The men and boys who founded Stockport County
ONE hundred and thirty four years ago a group of teenagers sat down in a cafe and decided to form a football club – today we know that club as Stockport County.
Thanks to the efforts of local historian and author Simon Myers and family history expert Elaine Johnson, the details of the lives of 10 of those founding members can now be revealed for the first time.
In August this year the Express published a letter from Simon appealing for descendents of the founding members to get in touch. While none came forward, Elaine did contact him and together the pair have unearthed the stories behind those who kicked off more than 100 years of rich footballing history.
The club was formed in 1883 at McLaughlins Cafe on the corner of Heaton Lane and Wellington Road South by a group of young men aged between 14 and 19-years-old who were pupils at Stockport Sunday School and also attended Wycliffe Sunday School.
It was originally named Heaton Norris Rovers, playing at Heaton Norris Recreation Ground, where the bowling greens are now. The name was changed to Stockport County seven years later in 1890 to reflect the town gaining county borough status.
County gained admittance to the Football League in 1900 after winning the Lancashire League and the players drew their first match 2-2 away to Leicester Fosse – now Leicester City.
Having outgrown its ground behind the Nursery Inn on Green Lane, Heaton Norris, the club moved to Edgeley Park in 1902 and has played there ever since.
It also gained the nickname ‘The Hatters’ as Stockport was known in the early 1900s for its hat-making trade. The name stuck and is synonymous with the club to this day.
County played continuously in the Football League from 1905 to 2011, reaching the first division for five seasons in the 1990s.
Today it plays in the National League North division and is managed by former player Jim Gannon in his third stint as manager.
Here, a potted biography of each of the founders is published for the first time:
Tom Richards. Born in 1864 and, at 19, the oldest member of the team. He married Eliza Kelly in Brebury in 1886 and worked as a self-employed butcher and furniture remover. Eliza died in 1898 and the following year Tom married Ethel McLaughlin, daughter of William McLaughlin, the owner of the cafe on Heaton Lane where the first meeting to form Stockport County took place in 1883. Tom died in 1927.
Jack Hewitt. Born in 1865, a cotton weaver who lived on Brunswick Street in Heaton Norris. He married Julia Molloy in 1891 and they had nine children, living on Alpine Road off St Mary’s Way. He died in 1945 while living with his son Wilfred on Hunstman’s Brow.
Samuel Riley. Born in 1869, he was the youngest founder at only 14 years old. He worked as a clerk to a railway inspector and married Fanny Cheshire in 1904. They had one son and Samuel died in 1932.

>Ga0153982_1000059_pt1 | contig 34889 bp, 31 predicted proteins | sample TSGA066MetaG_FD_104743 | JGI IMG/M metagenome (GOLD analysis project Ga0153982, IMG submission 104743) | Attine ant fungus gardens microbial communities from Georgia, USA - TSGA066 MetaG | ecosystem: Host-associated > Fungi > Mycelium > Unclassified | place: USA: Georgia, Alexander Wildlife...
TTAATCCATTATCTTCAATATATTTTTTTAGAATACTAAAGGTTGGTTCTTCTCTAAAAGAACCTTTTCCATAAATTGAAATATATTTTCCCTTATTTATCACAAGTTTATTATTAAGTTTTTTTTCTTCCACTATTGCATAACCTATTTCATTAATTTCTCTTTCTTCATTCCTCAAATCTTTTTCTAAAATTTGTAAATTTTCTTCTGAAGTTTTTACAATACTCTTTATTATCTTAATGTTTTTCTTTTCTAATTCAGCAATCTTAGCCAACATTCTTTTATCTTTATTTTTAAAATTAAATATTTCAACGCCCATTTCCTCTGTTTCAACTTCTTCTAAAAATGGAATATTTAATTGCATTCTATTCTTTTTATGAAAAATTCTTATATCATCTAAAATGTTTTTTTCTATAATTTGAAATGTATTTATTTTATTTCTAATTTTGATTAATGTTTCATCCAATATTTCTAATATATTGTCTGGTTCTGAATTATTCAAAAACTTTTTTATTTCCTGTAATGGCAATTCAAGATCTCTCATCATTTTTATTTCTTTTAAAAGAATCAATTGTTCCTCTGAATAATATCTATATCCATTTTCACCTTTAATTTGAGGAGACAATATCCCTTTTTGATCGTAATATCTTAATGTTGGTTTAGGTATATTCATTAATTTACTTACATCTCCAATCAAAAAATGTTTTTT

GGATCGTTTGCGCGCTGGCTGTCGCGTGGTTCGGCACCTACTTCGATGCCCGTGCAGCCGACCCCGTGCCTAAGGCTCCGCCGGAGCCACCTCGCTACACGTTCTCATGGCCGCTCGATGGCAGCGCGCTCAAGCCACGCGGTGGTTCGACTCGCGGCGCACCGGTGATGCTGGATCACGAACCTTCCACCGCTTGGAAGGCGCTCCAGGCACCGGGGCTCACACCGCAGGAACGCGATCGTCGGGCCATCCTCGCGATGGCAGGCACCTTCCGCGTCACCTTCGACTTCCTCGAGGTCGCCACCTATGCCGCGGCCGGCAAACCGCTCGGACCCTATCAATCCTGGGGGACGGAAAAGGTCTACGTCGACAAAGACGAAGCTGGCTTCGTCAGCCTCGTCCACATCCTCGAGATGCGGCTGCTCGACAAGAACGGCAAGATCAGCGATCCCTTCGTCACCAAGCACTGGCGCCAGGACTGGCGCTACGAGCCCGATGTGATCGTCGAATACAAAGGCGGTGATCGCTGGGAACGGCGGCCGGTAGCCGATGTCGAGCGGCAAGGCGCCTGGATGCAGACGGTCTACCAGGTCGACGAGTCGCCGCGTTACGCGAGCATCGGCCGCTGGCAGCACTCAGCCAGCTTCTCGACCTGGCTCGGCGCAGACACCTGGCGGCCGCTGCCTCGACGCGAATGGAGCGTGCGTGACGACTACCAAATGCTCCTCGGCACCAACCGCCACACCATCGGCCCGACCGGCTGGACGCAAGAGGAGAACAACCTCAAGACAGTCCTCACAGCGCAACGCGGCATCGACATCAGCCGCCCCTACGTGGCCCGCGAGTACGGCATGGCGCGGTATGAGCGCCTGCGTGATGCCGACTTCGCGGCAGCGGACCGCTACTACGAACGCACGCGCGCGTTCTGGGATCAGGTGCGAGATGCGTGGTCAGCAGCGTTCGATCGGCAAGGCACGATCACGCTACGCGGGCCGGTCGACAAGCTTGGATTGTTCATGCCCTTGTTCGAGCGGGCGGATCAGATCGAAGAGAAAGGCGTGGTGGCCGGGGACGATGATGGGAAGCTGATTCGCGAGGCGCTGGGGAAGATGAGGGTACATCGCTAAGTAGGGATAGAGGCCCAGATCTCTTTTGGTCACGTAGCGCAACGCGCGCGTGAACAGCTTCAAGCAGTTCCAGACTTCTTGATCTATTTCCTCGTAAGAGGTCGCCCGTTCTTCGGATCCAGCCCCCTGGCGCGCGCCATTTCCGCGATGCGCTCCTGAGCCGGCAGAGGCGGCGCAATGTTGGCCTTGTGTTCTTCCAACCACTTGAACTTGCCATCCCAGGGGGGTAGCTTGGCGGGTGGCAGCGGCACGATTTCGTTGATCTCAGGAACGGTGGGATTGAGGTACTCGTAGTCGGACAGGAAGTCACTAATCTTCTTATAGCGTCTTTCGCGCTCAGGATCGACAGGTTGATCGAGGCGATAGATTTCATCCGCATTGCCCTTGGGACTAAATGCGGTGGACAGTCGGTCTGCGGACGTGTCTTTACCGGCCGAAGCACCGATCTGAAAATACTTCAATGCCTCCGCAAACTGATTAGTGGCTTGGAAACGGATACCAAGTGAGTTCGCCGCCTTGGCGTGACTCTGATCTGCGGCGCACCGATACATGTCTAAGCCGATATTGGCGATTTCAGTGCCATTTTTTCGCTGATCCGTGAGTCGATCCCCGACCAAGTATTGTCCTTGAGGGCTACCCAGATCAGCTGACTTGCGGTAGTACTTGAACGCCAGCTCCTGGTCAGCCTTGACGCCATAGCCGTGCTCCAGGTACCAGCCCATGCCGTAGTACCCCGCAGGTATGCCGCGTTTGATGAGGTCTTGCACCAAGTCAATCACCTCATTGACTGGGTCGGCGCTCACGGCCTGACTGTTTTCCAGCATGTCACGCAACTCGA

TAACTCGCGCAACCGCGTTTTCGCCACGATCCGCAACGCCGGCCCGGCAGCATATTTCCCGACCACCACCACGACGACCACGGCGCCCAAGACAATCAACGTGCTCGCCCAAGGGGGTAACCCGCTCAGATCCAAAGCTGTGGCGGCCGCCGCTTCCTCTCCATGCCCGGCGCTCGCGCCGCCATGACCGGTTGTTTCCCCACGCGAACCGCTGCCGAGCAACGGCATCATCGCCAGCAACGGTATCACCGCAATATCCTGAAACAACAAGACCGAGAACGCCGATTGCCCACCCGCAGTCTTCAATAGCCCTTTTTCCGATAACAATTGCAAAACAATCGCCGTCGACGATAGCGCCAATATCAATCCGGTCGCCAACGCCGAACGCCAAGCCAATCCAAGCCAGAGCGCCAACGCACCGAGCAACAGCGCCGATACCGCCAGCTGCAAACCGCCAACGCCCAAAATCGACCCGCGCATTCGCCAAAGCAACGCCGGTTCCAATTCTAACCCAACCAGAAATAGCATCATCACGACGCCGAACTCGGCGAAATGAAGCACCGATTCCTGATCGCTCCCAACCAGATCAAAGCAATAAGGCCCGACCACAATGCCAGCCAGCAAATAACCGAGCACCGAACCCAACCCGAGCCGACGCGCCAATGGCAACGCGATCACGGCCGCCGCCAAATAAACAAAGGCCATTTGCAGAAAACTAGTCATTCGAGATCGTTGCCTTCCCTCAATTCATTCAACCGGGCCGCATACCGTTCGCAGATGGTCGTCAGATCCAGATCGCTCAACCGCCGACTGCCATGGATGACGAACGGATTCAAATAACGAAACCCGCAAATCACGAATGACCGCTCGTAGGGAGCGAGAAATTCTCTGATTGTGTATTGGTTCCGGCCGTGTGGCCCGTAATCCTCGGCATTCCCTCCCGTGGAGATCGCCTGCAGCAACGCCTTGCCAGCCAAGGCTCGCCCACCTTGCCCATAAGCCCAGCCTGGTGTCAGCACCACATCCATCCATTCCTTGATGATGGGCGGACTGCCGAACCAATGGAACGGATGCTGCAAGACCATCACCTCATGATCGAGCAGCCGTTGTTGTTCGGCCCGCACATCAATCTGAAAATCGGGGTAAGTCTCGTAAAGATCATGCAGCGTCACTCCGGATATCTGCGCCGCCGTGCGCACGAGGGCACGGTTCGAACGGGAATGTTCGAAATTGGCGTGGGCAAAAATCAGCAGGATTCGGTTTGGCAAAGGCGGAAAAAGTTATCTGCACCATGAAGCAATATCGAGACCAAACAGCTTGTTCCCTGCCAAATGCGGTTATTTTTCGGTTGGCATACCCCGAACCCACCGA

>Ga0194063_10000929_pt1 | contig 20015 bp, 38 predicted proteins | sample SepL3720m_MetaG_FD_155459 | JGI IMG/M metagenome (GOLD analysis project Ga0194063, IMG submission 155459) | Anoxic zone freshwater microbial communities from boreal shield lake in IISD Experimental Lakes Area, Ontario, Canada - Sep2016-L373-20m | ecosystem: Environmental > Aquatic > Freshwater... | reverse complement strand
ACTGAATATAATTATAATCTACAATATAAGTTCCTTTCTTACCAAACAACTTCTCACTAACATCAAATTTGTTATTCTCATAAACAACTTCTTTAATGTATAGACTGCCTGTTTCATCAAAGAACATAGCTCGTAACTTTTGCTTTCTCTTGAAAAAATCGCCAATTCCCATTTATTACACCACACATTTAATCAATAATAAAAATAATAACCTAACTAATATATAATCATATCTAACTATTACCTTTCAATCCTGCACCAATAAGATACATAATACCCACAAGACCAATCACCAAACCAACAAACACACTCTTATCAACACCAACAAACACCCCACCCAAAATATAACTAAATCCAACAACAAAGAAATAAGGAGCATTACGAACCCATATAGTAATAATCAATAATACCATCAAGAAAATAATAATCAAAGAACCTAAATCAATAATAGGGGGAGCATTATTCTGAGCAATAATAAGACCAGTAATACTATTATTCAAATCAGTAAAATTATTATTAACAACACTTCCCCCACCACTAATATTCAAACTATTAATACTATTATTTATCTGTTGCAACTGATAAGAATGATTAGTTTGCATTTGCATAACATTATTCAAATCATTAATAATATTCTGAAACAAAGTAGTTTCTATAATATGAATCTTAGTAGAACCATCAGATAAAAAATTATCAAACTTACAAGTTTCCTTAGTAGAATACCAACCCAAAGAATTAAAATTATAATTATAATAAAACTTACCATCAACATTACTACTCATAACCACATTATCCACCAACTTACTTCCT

William Riley. Brother of Samuel, born in 1867. He suffered from epilepsy, but excelled as a young man at cricket and football. He was one of the original members of the Christ Church (Heaton Norris) cricket and football clubs and Heaton Norris Rovers. He was granted life membership of Stockport County and died in 1933 while living in Heaton Norris.
Tom Machin. Born in 1867. He married Edith Cookson at St Georges in 1899 and started in business as a cycle dealer on Wellington Road South – one of the first in Stockport. He was also one of the earliest members of Stockport Golf Club and built Shaw Heath Laundry in 1902. He died in 1950 aged 83.
Stan Hockenhull. Born in 1868, he worked as a felt hat planker and married Clara Markland in 1897. He was the first founder to die, aged just 44, in 1912.
Ted Whittle. Born in 1866, he started his working life as a hatter ar Royle’s in Adswood and married Elizabeth Robinson in 1893. Once his playing days were over he became a league linesman and spent 20 years in charge of the gate at Edgeley Park. Ted proposed that Stockport County become a limited company and became a director. He died in 1950.
William Ridgway. Born in 1866, he worked in a cotton mill and married Martha Ellam in 1891. He left the club to help form the Stockport & District League. He was the last remaining founder to die in 1961 at the age of 95.
Ted Simpson. Born in 1897, he lived in Heaton Norris with his wife Harriet and their four children. Sadly in 1911 he was admitted to the County Lunatic Asylum in Macclesfield, where he died in 1913.
Ben Kelly. Born in 1868 and worked for 47 years at Stockport rope and twine makers Hanson & Scott. In 1937 he was made a life member of Stockport County and he died in 1950 while living with his youngest daughter Edna in Nottingham.
●●Stockport County FC pictured in October 1914